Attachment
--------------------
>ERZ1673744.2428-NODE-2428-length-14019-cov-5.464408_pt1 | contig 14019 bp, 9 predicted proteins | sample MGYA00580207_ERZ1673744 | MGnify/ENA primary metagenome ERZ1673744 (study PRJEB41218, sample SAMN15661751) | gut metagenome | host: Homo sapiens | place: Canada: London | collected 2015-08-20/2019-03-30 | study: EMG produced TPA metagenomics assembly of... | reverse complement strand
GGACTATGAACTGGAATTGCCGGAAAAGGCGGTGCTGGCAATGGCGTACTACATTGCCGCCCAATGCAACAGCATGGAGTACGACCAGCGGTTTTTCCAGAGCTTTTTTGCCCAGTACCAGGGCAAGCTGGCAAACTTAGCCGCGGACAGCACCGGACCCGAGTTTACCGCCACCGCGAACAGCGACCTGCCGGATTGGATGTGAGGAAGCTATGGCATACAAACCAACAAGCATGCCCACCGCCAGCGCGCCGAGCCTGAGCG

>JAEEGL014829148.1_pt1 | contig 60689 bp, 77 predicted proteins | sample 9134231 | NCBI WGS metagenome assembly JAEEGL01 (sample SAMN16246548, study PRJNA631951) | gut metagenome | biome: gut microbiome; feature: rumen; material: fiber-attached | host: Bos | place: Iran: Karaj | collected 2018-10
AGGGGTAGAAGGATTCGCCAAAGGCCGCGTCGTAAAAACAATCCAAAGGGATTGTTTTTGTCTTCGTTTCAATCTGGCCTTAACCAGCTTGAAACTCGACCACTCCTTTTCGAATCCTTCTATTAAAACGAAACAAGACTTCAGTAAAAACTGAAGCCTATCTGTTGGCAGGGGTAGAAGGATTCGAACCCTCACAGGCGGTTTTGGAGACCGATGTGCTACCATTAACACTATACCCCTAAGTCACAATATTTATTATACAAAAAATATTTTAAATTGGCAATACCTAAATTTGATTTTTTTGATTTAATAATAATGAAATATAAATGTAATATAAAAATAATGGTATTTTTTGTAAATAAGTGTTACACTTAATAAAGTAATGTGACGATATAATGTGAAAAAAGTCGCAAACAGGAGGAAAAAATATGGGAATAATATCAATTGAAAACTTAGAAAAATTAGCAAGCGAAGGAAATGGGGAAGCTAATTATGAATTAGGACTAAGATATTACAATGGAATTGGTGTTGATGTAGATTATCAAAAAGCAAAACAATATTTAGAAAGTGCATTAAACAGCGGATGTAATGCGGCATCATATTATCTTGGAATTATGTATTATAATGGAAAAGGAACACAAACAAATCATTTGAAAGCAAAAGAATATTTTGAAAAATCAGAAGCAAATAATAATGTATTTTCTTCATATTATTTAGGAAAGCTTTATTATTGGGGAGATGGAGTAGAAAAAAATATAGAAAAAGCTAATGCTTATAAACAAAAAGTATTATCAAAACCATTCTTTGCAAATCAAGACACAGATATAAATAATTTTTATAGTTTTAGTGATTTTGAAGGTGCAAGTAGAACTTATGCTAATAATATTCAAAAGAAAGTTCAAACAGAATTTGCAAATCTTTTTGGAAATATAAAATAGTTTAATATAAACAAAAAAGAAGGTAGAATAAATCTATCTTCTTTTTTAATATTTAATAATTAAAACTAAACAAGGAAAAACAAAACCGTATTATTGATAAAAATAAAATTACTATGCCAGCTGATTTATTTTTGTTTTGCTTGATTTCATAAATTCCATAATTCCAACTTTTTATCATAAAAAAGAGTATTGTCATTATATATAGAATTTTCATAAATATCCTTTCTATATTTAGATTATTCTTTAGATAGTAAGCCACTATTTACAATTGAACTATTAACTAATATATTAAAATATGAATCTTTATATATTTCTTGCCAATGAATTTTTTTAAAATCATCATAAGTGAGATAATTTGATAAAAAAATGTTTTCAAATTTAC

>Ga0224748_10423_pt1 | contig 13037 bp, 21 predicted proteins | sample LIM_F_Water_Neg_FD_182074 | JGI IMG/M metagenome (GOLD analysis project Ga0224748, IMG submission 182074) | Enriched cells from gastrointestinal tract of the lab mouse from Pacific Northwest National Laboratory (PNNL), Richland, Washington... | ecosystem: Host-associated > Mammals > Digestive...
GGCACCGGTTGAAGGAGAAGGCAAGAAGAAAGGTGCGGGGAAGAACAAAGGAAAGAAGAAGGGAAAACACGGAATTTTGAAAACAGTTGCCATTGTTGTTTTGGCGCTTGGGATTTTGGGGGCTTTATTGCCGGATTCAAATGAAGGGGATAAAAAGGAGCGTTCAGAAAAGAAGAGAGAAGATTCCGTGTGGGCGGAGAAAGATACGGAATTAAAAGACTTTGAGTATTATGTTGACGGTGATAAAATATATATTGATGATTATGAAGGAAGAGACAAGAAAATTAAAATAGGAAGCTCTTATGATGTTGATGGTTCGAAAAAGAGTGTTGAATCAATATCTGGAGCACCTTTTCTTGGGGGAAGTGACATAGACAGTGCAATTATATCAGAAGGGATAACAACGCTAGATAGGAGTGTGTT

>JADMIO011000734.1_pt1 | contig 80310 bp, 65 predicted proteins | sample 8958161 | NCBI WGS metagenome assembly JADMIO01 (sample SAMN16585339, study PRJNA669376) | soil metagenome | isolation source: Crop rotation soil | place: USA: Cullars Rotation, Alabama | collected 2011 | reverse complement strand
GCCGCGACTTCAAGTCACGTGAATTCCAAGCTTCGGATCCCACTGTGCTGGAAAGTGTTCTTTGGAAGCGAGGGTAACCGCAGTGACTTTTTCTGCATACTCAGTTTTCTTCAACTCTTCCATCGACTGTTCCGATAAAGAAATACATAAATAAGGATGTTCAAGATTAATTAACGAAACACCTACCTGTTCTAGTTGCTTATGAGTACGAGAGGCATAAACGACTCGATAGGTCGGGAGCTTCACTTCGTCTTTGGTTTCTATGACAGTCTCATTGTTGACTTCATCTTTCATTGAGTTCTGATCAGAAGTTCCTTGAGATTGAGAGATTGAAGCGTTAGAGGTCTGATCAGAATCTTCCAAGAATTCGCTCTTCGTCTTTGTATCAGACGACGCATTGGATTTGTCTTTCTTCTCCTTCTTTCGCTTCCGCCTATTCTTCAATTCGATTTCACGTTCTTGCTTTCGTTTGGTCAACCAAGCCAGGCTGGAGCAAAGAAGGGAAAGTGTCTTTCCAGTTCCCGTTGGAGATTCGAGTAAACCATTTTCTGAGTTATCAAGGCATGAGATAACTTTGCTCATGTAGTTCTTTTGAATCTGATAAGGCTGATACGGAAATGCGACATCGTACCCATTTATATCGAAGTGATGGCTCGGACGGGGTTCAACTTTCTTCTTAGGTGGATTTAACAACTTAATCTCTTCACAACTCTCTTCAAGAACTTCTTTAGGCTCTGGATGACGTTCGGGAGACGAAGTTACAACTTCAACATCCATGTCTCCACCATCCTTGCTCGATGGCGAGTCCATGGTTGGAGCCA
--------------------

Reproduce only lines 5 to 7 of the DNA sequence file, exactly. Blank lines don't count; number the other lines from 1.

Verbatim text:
>Ga0224748_10423_pt1 | contig 13037 bp, 21 predicted proteins | sample LIM_F_Water_Neg_FD_182074 | JGI IMG/M metagenome (GOLD analysis project Ga0224748, IMG submission 182074) | Enriched cells from gastrointestinal tract of the lab mouse from Pacific Northwest National Laboratory (PNNL), Richland, Washington... | ecosystem: Host-associated > Mammals > Digestive...
GGCACCGGTTGAAGGAGAAGGCAAGAAGAAAGGTGCGGGGAAGAACAAAGGAAAGAAGAAGGGAAAACACGGAATTTTGAAAACAGTTGCCATTGTTGTTTTGGCGCTTGGGATTTTGGGGGCTTTATTGCCGGATTCAAATGAAGGGGATAAAAAGGAGCGTTCAGAAAAGAAGAGAGAAGATTCCGTGTGGGCGGAGAAAGATACGGAATTAAAAGACTTTGAGTATTATGTTGACGGTGATAAAATATATATTGATGATTATGAAGGAAGAGACAAGAAAATTAAAATAGGAAGCTCTTATGATGTTGATGGTTCGAAAAAGAGTGTTGAATCAATATCTGGAGCACCTTTTCTTGGGGGAAGTGACATAGACAGTGCAATTATATCAGAAGGGATAACAACGCTAGATAGGAGTGTGTT

>JADMIO011000734.1_pt1 | contig 80310 bp, 65 predicted proteins | sample 8958161 | NCBI WGS metagenome assembly JADMIO01 (sample SAMN16585339, study PRJNA669376) | soil metagenome | isolation source: Crop rotation soil | place: USA: Cullars Rotation, Alabama | collected 2011 | reverse complement strand